There are merits for the appointment of professional executors and trustees over a lay-trustee, at least where a person’s estate may be complex or where the testator cannot find anyone suitable to discharge such office. Individuals will die and it could be cumbersome when the individual executor dies in the midst of administering the deceased’s estate. A trust company being a corporate entity that is appointed as executor will not face this problem.

Greater professionalism is demanded of a trust company compared to a lay-trustee as the trust company is required to have officers who have the necessary qualifications and track records, requirements to have in place proper internal controls, audit and professional indemnity insurance etc. There are severe fines and in serious cases, even imprisonment of the officer concerned for breaches under the Trust Companies Act. This can only be positive for clients because there is recourse for the client and his beneficiaries against the trust company should there be the need to enforce rights or to pursue remedies for loss or negligence.

Provisions under the Trust Companies Act in Probate and Administration

Under the Trust Companies Act, where a trust company is appointed executor of the will of any testator, it shall be lawful for the company to apply to the court for probate of the will and if probate is granted, to exercise and discharge all the powers and duties of an executor. A person who is entitled to apply for probate or letters of administration may authorize a trust company to apply in his stead.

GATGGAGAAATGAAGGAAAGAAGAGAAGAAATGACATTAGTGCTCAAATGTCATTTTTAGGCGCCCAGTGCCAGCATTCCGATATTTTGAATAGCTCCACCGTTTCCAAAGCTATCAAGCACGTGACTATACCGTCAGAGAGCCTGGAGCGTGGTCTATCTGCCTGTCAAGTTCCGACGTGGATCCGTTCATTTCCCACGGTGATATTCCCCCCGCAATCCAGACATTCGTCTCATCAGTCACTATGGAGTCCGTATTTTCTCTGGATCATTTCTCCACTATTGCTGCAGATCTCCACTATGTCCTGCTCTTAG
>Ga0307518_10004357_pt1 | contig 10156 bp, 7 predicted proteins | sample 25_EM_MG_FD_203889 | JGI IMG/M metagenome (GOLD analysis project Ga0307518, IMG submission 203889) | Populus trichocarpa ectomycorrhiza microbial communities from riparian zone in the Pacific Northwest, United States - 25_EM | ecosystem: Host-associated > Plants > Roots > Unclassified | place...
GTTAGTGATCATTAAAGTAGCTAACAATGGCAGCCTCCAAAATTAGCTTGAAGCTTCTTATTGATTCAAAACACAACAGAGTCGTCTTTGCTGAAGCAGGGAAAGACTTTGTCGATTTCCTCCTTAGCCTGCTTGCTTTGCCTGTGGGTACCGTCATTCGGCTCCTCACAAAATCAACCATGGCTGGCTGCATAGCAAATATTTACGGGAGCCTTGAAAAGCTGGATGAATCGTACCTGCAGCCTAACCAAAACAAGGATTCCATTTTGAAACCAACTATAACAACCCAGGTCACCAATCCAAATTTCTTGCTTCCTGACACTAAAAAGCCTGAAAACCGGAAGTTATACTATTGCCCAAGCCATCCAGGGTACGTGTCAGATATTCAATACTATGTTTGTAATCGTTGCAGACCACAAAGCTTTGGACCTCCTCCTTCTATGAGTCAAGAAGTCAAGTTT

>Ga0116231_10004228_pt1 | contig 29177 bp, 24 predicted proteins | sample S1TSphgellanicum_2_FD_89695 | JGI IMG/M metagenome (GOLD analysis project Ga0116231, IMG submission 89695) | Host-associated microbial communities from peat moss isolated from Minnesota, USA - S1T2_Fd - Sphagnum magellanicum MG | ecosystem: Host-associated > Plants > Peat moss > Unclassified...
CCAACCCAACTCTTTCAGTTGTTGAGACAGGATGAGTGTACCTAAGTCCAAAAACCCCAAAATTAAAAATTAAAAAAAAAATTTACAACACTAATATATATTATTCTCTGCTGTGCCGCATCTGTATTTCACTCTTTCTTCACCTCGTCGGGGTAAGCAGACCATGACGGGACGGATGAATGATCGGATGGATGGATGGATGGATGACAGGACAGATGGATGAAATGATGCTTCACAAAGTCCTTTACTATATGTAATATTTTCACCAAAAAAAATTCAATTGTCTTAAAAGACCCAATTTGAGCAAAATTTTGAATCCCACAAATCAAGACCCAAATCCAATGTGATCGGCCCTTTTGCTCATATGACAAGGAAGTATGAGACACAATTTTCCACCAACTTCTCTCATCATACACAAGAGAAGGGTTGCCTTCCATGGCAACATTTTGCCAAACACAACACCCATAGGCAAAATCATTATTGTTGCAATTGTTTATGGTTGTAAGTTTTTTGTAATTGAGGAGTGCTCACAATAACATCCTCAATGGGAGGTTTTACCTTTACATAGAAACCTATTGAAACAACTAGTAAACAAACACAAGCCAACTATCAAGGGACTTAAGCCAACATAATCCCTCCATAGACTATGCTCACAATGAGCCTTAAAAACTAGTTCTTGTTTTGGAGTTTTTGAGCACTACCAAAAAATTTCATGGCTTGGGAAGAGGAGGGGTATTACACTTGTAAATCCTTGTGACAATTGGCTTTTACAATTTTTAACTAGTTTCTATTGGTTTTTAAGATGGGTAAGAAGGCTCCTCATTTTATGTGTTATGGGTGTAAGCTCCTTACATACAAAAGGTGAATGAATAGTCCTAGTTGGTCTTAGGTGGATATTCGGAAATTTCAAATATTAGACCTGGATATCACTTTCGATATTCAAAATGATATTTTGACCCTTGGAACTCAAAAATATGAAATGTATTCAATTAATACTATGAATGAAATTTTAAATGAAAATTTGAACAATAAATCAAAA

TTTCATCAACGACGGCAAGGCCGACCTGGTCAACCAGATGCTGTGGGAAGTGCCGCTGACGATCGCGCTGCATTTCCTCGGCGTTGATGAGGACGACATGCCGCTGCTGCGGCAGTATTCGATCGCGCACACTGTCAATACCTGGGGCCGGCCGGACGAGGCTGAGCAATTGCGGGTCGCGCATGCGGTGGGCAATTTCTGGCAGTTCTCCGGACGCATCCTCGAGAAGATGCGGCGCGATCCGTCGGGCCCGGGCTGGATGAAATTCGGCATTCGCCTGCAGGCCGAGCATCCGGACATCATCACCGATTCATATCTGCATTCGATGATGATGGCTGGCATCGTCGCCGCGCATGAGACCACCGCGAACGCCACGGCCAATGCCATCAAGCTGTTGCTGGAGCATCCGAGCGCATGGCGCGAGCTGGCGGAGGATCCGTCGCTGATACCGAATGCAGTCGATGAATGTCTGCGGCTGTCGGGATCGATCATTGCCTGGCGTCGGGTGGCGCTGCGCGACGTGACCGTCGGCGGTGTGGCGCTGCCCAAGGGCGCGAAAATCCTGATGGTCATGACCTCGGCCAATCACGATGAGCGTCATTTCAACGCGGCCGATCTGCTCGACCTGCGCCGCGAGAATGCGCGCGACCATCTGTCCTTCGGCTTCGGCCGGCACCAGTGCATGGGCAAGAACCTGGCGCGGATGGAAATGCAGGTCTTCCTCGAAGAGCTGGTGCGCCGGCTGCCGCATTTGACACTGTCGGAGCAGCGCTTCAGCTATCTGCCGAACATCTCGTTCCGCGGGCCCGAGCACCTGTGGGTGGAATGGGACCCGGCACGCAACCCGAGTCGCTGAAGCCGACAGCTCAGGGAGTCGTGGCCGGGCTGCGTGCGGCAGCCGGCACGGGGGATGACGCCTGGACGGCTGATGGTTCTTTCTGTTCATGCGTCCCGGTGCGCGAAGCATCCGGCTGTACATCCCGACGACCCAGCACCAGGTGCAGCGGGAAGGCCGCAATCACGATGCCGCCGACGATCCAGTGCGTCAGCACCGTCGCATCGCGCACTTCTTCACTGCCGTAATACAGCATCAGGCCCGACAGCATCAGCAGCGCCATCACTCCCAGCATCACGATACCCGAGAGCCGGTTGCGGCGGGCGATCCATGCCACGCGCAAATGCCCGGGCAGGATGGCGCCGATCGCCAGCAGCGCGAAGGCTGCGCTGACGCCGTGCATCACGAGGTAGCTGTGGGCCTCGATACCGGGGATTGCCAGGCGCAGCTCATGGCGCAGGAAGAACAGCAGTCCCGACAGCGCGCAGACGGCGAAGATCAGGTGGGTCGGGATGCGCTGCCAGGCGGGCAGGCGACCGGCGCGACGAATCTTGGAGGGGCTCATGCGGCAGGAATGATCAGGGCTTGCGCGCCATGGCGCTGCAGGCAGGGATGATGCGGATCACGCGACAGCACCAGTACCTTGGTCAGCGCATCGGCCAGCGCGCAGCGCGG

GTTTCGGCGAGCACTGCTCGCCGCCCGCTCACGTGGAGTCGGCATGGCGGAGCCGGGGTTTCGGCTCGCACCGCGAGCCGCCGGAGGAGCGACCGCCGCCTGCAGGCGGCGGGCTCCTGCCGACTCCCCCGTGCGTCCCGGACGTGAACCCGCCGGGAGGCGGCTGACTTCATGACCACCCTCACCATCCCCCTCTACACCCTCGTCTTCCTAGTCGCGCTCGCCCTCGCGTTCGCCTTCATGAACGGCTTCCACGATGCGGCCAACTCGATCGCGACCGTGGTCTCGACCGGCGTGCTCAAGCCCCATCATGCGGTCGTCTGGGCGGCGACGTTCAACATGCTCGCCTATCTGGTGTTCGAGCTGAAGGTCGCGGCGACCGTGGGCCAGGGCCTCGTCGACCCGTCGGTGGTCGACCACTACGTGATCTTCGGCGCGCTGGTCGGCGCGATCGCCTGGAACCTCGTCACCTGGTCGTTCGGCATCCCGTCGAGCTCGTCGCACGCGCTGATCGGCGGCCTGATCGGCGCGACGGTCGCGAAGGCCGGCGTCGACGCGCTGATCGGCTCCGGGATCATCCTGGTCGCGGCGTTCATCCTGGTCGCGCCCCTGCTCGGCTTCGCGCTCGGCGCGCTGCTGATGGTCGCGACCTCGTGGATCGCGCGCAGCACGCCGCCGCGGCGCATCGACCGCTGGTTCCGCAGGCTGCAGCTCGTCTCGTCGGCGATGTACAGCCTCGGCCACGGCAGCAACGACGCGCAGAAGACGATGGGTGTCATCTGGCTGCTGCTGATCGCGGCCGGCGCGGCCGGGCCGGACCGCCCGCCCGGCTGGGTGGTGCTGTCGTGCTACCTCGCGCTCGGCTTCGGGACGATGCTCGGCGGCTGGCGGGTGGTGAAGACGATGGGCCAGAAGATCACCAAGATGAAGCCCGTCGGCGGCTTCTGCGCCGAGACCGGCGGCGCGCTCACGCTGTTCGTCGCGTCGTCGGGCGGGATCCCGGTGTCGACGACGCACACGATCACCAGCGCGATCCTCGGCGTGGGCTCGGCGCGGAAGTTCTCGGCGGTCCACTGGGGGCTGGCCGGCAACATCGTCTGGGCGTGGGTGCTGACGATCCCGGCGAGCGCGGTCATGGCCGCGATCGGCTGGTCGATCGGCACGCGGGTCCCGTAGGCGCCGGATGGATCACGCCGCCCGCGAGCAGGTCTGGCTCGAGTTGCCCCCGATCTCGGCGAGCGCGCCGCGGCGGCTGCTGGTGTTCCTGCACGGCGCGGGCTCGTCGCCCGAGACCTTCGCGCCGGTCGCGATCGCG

Where a trust company is empowered to apply for probate or for letters of administration, any petition, declaration, account or affidavit or other necessary document may be made or sworn by a duly authorized officer of the company. Such officer of the company may on behalf of the company sign any petition, account or statement, take any oath, swear any affidavit, make any declaration, verify any act, give personal attendance at any court or place, and do any act or thing whatsoever, which may be required to be signed, taken, sworn, made, verified, given, or done on behalf of the company.

As mentioned elsewhere, a licensed trust company that is granted letters of administration is not required to furnish any security for the due administration of the deceased’s estate.

For more related content on Estate Planning, kindly go to https://www.preceptsgroup.com/book-purchase/ to buy this book!

Categories
Estate Planning

Appointing the Executor and Trustee

Who do you engage?

The spouse, children or immediate family members are often the logical choice for the appointment as executors and trustees. But today, many decide that an independent professional trust company may be preferred as an alternative to the appointment of a family member. This has often proven on hindsight to be the preferred solution. Another reason is the newly imposed regulations on individual trustees as discussed at 11.13 (Transparency and Effective Control Regulations). In any case, the newspapers are full of articles reporting cases where family members ended up taking each other to Court. Often, the disputes revolve around family members who act as joint executor and trustees.